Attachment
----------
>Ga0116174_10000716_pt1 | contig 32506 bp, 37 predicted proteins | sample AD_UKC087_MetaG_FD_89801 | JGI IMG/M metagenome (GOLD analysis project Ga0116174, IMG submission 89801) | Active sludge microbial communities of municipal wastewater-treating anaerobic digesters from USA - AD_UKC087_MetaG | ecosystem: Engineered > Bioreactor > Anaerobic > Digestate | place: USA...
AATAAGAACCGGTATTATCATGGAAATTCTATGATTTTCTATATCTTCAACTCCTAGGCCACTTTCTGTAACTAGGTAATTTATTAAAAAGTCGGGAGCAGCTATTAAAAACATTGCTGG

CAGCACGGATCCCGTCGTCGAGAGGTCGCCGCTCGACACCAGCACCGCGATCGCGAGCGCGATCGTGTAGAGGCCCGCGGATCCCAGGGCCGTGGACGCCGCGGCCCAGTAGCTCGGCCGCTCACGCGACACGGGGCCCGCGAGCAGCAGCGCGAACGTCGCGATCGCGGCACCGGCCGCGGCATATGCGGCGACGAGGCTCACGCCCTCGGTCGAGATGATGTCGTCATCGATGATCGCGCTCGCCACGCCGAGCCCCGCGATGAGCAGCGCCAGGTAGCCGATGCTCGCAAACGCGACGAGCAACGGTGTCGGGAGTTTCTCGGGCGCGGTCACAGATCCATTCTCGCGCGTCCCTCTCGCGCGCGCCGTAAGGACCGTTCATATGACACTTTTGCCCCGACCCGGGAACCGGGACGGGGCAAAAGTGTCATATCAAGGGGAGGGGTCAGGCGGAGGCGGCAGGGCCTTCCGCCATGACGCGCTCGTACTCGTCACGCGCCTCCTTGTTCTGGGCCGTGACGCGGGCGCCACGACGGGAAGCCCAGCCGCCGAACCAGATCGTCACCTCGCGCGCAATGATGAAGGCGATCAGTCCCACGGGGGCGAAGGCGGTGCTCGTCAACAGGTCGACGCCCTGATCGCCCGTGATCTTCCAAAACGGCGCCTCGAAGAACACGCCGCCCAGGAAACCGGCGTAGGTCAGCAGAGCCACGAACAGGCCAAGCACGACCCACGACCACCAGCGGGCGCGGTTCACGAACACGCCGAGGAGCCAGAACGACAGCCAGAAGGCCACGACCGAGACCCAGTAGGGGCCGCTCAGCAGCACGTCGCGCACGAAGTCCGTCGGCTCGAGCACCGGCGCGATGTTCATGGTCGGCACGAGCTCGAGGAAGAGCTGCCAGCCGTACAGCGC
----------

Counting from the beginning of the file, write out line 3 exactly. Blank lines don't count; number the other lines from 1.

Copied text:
CAGCACGGATCCCGTCGTCGAGAGGTCGCCGCTCGACACCAGCACCGCGATCGCGAGCGCGATCGTGTAGAGGCCCGCGGATCCCAGGGCCGTGGACGCCGCGGCCCAGTAGCTCGGCCGCTCACGCGACACGGGGCCCGCGAGCAGCAGCGCGAACGTCGCGATCGCGGCACCGGCCGCGGCATATGCGGCGACGAGGCTCACGCCCTCGGTCGAGATGATGTCGTCATCGATGATCGCGCTCGCCACGCCGAGCCCCGCGATGAGCAGCGCCAGGTAGCCGATGCTCGCAAACGCGACGAGCAACGGTGTCGGGAGTTTCTCGGGCGCGGTCACAGATCCATTCTCGCGCGTCCCTCTCGCGCGCGCCGTAAGGACCGTTCATATGACACTTTTGCCCCGACCCGGGAACCGGGACGGGGCAAAAGTGTCATATCAAGGGGAGGGGTCAGGCGGAGGCGGCAGGGCCTTCCGCCATGACGCGCTCGTACTCGTCACGCGCCTCCTTGTTCTGGGCCGTGACGCGGGCGCCACGACGGGAAGCCCAGCCGCCGAACCAGATCGTCACCTCGCGCGCAATGATGAAGGCGATCAGTCCCACGGGGGCGAAGGCGGTGCTCGTCAACAGGTCGACGCCCTGATCGCCCGTGATCTTCCAAAACGGCGCCTCGAAGAACACGCCGCCCAGGAAACCGGCGTAGGTCAGCAGAGCCACGAACAGGCCAAGCACGACCCACGACCACCAGCGGGCGCGGTTCACGAACACGCCGAGGAGCCAGAACGACAGCCAGAAGGCCACGACCGAGACCCAGTAGGGGCCGCTCAGCAGCACGTCGCGCACGAAGTCCGTCGGCTCGAGCACCGGCGCGATGTTCATGGTCGGCACGAGCTCGAGGAAGAGCTGCCAGCCGTACAGCGC